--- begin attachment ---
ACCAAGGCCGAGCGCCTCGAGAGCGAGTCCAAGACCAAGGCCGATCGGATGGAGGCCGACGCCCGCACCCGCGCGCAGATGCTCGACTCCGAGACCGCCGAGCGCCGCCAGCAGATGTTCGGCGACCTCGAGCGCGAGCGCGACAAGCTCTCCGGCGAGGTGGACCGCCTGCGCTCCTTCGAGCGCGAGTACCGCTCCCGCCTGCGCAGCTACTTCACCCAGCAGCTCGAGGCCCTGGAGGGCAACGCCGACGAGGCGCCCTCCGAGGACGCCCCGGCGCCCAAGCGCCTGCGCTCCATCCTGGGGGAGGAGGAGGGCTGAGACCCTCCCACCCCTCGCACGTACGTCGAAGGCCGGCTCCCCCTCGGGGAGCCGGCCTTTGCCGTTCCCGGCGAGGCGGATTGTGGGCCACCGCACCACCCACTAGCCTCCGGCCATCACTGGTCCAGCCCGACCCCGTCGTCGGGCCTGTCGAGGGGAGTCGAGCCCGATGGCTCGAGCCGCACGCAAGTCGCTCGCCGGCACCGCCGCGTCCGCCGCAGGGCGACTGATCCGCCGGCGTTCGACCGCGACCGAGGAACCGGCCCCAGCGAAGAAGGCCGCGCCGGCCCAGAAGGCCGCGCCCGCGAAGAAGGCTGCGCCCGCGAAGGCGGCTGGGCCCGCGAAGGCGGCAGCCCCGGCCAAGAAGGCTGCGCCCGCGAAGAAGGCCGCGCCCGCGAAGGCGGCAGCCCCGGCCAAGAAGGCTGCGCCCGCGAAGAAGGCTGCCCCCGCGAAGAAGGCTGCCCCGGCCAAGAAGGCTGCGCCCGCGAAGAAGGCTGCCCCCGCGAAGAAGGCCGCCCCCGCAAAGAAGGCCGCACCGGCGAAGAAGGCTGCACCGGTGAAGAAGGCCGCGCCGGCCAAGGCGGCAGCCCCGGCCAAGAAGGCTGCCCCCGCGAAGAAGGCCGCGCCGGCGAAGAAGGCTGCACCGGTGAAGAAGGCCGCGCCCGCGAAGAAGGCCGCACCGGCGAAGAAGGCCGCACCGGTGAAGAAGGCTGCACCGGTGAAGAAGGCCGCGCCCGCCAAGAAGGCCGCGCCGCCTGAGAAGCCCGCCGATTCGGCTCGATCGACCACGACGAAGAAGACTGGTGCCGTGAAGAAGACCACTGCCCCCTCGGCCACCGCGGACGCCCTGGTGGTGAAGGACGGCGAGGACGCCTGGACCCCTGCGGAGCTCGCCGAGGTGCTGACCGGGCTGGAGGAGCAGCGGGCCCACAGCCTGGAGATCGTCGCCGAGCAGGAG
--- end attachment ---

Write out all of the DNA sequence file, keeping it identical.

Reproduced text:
ACCAAGGCCGAGCGCCTCGAGAGCGAGTCCAAGACCAAGGCCGATCGGATGGAGGCCGACGCCCGCACCCGCGCGCAGATGCTCGACTCCGAGACCGCCGAGCGCCGCCAGCAGATGTTCGGCGACCTCGAGCGCGAGCGCGACAAGCTCTCCGGCGAGGTGGACCGCCTGCGCTCCTTCGAGCGCGAGTACCGCTCCCGCCTGCGCAGCTACTTCACCCAGCAGCTCGAGGCCCTGGAGGGCAACGCCGACGAGGCGCCCTCCGAGGACGCCCCGGCGCCCAAGCGCCTGCGCTCCATCCTGGGGGAGGAGGAGGGCTGAGACCCTCCCACCCCTCGCACGTACGTCGAAGGCCGGCTCCCCCTCGGGGAGCCGGCCTTTGCCGTTCCCGGCGAGGCGGATTGTGGGCCACCGCACCACCCACTAGCCTCCGGCCATCACTGGTCCAGCCCGACCCCGTCGTCGGGCCTGTCGAGGGGAGTCGAGCCCGATGGCTCGAGCCGCACGCAAGTCGCTCGCCGGCACCGCCGCGTCCGCCGCAGGGCGACTGATCCGCCGGCGTTCGACCGCGACCGAGGAACCGGCCCCAGCGAAGAAGGCCGCGCCGGCCCAGAAGGCCGCGCCCGCGAAGAAGGCTGCGCCCGCGAAGGCGGCTGGGCCCGCGAAGGCGGCAGCCCCGGCCAAGAAGGCTGCGCCCGCGAAGAAGGCCGCGCCCGCGAAGGCGGCAGCCCCGGCCAAGAAGGCTGCGCCCGCGAAGAAGGCTGCCCCCGCGAAGAAGGCTGCCCCGGCCAAGAAGGCTGCGCCCGCGAAGAAGGCTGCCCCCGCGAAGAAGGCCGCCCCCGCAAAGAAGGCCGCACCGGCGAAGAAGGCTGCACCGGTGAAGAAGGCCGCGCCGGCCAAGGCGGCAGCCCCGGCCAAGAAGGCTGCCCCCGCGAAGAAGGCCGCGCCGGCGAAGAAGGCTGCACCGGTGAAGAAGGCCGCGCCCGCGAAGAAGGCCGCACCGGCGAAGAAGGCCGCACCGGTGAAGAAGGCTGCACCGGTGAAGAAGGCCGCGCCCGCCAAGAAGGCCGCGCCGCCTGAGAAGCCCGCCGATTCGGCTCGATCGACCACGACGAAGAAGACTGGTGCCGTGAAGAAGACCACTGCCCCCTCGGCCACCGCGGACGCCCTGGTGGTGAAGGACGGCGAGGACGCCTGGACCCCTGCGGAGCTCGCCGAGGTGCTGACCGGGCTGGAGGAGCAGCGGGCCCACAGCCTGGAGATCGTCGCCGAGCAGGAG